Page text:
a = negpow(bn1,i);
                 b = factorial((b6.multiply(i)));
                 c = b13591409.add(b545140134.multiply(i));
                 x = a.multiply(b.multiply(c));
                 a = factorial(b3.multiply(i));
                 b = ApfloatMath.pow(factorial(i),3);
                 c = new Apfloat(3.0/2.0,precision).add(new Apfloat(3,precision).multiply(i));
                 y = a.multiply(b).multiply(ApfloatMath.pow(new Apfloat(640320,precision),c));
                 piPart = piPart.add(x.divide(y));
            }
        }
    }
    public static void main(String[] args) throws InterruptedException, IOException {
        new PiChudnovskyMultithread().calculatePi();
    }
}

This code uses the Chudnovsky brothers' infinite series to calculate Pi. And I am doing this just for fun, it's not a school assignment. No seriously! :)

And as regards using two threads to operate on the same value, say that the user on a dual-core proc machine wants to do 20 iterations. The first core would calculate from iteration 0-10, the second from 10-20. I have tested this and it works, the question is whether or not it is faster to hard-code the number of threads or use the number of processors.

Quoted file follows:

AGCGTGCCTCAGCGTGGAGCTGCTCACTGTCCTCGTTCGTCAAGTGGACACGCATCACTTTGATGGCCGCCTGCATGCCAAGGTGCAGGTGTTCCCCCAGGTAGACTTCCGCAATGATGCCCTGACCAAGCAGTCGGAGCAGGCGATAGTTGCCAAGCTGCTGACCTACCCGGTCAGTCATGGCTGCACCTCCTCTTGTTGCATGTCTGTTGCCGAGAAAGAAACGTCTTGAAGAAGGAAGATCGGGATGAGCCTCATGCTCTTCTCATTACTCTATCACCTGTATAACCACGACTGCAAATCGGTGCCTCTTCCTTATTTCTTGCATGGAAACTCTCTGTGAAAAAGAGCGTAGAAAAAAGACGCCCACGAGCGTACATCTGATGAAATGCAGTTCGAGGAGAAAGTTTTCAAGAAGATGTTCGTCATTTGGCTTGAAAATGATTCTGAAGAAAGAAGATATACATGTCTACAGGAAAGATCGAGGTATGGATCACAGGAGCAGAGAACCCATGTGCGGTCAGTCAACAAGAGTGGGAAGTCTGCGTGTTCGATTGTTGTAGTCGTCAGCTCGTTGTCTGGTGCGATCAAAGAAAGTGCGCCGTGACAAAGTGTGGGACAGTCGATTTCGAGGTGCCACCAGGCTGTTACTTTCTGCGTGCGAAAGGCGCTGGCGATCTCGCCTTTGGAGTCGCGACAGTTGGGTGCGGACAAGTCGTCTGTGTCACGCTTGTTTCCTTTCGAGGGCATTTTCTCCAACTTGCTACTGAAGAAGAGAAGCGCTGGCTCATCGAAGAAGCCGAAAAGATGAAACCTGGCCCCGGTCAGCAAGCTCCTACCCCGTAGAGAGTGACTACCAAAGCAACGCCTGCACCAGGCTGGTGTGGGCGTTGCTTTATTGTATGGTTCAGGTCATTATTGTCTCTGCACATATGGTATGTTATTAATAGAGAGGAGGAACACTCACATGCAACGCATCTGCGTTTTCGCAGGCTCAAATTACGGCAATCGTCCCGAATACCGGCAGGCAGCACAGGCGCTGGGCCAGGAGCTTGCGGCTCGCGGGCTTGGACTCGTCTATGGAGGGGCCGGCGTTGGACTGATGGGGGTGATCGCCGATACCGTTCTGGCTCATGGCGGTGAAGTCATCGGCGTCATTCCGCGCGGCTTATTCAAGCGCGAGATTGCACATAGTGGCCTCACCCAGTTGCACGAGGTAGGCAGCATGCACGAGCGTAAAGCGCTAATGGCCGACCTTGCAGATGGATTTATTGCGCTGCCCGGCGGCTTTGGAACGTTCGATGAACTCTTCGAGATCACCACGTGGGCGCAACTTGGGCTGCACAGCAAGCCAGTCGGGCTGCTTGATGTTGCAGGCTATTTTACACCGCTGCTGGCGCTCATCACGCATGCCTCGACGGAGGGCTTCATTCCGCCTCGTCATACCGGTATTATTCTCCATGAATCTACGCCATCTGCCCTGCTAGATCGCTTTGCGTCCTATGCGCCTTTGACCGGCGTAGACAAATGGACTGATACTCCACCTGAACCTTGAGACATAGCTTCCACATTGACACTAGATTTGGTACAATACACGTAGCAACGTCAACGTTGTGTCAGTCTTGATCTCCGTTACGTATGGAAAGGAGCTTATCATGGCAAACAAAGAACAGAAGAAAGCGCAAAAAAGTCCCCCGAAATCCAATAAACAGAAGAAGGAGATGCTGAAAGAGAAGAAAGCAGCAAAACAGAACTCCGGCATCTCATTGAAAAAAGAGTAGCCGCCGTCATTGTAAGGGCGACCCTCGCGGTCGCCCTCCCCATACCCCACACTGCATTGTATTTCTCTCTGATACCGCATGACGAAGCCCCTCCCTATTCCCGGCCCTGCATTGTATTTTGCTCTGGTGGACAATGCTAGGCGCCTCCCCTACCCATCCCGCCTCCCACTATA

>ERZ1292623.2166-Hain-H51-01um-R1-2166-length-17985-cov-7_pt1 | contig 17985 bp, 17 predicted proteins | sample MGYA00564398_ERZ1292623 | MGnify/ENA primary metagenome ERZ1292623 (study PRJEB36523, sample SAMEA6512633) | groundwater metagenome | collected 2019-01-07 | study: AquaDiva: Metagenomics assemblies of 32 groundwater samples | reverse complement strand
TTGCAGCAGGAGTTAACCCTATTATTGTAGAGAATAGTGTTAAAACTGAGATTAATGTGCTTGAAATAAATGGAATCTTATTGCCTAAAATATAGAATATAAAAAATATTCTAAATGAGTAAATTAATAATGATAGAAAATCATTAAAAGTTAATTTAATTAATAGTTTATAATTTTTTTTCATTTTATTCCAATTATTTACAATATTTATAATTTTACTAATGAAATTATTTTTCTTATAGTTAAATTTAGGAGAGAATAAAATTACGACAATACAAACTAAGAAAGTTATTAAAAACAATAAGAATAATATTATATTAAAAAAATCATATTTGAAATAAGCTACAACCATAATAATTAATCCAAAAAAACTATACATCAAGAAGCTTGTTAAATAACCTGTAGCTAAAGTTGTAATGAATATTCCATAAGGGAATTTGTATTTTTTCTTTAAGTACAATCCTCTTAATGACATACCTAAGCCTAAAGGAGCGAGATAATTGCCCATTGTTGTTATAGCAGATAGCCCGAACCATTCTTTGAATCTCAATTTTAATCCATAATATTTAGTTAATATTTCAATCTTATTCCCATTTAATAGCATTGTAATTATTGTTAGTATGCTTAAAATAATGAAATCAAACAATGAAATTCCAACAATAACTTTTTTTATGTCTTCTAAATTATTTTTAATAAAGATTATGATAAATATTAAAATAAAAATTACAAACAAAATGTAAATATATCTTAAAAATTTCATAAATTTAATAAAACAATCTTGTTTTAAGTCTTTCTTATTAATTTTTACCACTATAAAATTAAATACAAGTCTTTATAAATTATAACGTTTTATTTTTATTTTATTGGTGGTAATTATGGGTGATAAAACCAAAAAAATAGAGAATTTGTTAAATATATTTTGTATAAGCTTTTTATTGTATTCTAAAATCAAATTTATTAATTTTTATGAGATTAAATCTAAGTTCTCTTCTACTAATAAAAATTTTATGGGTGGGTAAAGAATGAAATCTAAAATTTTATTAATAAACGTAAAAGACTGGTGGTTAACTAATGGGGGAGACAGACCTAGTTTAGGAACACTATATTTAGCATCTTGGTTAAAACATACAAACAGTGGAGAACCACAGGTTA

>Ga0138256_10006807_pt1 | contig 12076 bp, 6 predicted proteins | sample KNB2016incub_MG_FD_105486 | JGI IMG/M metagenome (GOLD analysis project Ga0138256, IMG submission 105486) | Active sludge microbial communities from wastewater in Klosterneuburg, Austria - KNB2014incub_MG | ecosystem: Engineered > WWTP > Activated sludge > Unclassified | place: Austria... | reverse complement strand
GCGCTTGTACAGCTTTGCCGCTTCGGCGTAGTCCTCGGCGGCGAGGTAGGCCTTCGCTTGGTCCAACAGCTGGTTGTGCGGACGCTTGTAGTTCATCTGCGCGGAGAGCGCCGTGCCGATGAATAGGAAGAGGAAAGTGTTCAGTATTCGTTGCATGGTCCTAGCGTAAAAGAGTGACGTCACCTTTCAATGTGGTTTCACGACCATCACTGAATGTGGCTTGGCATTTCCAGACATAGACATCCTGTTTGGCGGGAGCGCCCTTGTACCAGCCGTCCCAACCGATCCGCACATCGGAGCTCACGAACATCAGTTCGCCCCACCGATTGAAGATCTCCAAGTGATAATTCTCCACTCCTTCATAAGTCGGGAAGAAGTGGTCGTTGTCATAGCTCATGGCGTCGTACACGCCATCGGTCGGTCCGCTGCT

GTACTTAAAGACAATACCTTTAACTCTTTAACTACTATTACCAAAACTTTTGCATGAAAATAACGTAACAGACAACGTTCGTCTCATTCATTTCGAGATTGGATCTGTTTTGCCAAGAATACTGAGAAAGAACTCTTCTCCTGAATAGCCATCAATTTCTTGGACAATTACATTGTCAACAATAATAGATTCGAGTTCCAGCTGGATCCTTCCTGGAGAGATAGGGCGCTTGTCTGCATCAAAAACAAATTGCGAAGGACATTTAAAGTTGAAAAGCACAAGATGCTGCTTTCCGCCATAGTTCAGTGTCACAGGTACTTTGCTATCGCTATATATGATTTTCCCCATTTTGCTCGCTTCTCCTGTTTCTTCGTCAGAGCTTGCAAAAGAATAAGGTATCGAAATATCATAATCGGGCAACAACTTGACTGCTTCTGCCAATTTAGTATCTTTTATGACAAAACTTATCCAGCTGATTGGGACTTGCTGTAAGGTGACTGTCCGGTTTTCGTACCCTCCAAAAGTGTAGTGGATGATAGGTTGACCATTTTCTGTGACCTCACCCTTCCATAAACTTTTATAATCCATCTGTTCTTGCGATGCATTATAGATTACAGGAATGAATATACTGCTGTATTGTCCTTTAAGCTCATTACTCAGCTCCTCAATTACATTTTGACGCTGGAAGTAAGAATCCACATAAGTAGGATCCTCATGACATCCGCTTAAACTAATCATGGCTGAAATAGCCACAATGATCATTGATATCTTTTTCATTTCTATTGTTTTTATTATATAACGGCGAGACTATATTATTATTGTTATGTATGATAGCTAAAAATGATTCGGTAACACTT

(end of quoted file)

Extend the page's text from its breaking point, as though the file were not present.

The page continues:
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 Post subject:
PostPosted: Tue Dec 02, 2008 6:59 pm 
SON OF A GUN
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I think I see what you are saying then... IF you have a dual core, or quad core, you could in theory break up the series into 2 or 4 pieces and then calculate each portion of the segment and then add them together again?

So each thread would be responsible for x values of the series?


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 Post subject:
PostPosted: Tue Dec 02, 2008 7:59 pm 
Little Foot